The silent language. The subtle ways in which people communicate by means other than words. …
Throughout the Middle East bargaining is an underlying pattern which is significantly different from the activity which goes under that name in our culture. Yet what is perceived on the surface-Arab methods of bargaining- looks kind of familiar and is assumed to be the same. But nothing could be farther from the truth.
The American, by culture and conditioning, asks, ” what percentage of the asking price should I give as my first offer?” What they usually don’t know is that there are several asking prices. Like the Inuit who allegedly has an igloo full of words for snow, the Arab is said to possess many different asking prices, each with a different meaning. The American pattern of bargaining is predicated on the assumption that each party has a high and a low point that is hidden, what they would like to get and what they are prepared to settle for. The functioning of the bargaining then, is to discover, if possible, what the opponents points are without revealing one’s own.
The American in the Middle East , projecting his own unconscious pattern, will ask, “What percentage of the asking price do I give?” That is, “If he’s asking twenty bucks will he settle for ten?” This procedure has proven to be not only wrong, the old half a loaf trick, or seat on the back half of the bus only, but can also end in a lot of trouble. The principle to be remembered is that instead of each party having a high and a low there is really only one principal point, which lies somewhere in the middle. Much like stock market quotations, this point is determined not by the two parties, but by the market or situation.
An important isolate in this pattern is that the price is never determined by the person or his wishes but always by some set of circumstances which are known to both parties. If they are not known it is assumed that they could be. Negotiation, therefore, swings around a central pivot. Ignorance of the position of the pivot opens one up to the worst type of exploitation, as well as loss of face. By extension, it likely doesn’t matter whether its a pomegranate in the market or an agreement on water rights of the Jordan River. The pattern would remain constant. Above and below the central point there is a series of points which indicate what the two parties feel as they enter the field.
Given this, the question ” What percentage of the asking price do I give?” seems meaningless. Which asking price? The lets-do-business one, the lets-not-do-business one, or the lets-fight-asking price? So, there is variations on this pattern, above and below the pivot point, each with its own meaning. It does no seem wise to underestimate the importance of such patterns and the hold they have on people at all levels. This has been the American pattern in the Middle East ever since the Aswan Dam fiasco in Egypt; never giving and watching the other part back out. At Aswan, America didn’t give their two steps and Nasser backed up four, and this has been the pattern pretty well since…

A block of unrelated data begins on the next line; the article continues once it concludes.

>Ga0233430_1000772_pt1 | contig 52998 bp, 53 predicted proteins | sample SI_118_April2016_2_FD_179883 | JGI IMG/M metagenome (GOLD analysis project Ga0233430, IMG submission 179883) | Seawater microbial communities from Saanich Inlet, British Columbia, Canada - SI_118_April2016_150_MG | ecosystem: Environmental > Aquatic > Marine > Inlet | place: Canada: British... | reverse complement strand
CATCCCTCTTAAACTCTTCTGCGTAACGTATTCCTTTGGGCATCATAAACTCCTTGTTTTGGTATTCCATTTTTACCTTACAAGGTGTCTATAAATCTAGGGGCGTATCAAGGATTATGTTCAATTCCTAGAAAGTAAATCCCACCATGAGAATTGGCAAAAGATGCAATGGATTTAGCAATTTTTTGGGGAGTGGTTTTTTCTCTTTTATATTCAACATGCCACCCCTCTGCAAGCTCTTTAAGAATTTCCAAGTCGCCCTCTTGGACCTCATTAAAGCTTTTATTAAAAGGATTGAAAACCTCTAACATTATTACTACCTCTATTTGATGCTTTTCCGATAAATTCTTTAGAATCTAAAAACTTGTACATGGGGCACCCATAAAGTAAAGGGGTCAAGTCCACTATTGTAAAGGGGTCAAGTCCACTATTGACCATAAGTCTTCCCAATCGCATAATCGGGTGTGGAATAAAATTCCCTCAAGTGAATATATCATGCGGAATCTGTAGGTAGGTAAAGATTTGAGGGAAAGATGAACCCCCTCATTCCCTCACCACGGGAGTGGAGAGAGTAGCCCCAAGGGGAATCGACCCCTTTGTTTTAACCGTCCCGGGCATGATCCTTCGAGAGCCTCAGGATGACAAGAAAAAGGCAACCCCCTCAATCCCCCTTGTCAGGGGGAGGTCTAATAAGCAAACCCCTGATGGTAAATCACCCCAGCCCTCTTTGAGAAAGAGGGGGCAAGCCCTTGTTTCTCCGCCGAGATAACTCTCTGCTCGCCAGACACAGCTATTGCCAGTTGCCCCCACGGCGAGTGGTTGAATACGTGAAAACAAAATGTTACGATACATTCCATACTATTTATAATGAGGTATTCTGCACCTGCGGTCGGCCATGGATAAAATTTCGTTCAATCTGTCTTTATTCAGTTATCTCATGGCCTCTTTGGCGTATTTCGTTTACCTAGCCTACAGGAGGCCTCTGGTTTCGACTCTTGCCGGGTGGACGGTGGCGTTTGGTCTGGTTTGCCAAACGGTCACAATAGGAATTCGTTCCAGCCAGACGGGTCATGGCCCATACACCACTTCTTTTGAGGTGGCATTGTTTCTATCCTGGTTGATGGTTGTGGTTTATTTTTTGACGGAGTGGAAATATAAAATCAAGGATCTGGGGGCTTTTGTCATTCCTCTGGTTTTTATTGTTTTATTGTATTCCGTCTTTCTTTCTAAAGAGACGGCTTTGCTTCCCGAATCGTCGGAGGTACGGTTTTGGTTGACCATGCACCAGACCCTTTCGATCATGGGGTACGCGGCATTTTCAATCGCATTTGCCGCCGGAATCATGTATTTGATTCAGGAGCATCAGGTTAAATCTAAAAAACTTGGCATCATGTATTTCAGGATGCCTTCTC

Henry Kissinger:The collapse of the state may turn its territory into a base for terrorism or arms supply against neighbors who, in the absence of any central authority, will have no means to counteract them.
In Syria, calls for humanitarian and strategic intervention merge. At the heart of the Muslim world, Syria has, under Bashar al-Assad, assisted Iran’s strategy in the Levant and Mediterranean. It supported Hamas, which rejects the Israeli state, and Hezbollah, which undermines Lebanon’s cohesion. The United States has strategic as well as humanitarian reasons to favor the fall of Assad and to encourage international diplomacy to that end. On the other hand, not every strategic interest rises to a cause for war; were it otherwise, no room would be left for diplomacy….
…Military intervention, humanitarian or strategic, has two prerequisites: First, a consensus on governance after the overthrow of the status quo is critical. If the objective is confined to deposing a specific ruler, a new civil war could follow in the resulting vacuum, as armed groups contest the succession, and outside countries choose different sides. Second, the political objective must be explicit and achievable in a domestically sustainable time period. I doubt that the Syrian issue meets these tests. We cannot afford to be driven from expedient to expedient into undefined military involvement in a conflict taking on an increasingly sectarian character. In reacting to one human tragedy, we must be careful not to facilitate another. In the absence of a clearly articulated strategic concept, a world order that erodes borders and merges international and civil wars can never catch its breath. A sense of nuance is needed to give perspective to the proclamation of absolutes. This is a nonpartisan issue, and it should be treated in that manner in the national debate we are entering. …Read More:http://www.washingtonpost.com/opinions/syrian-intervention-risks-upsetting-global-order/2012/06/01/gJQA9fGr7U_story_1.html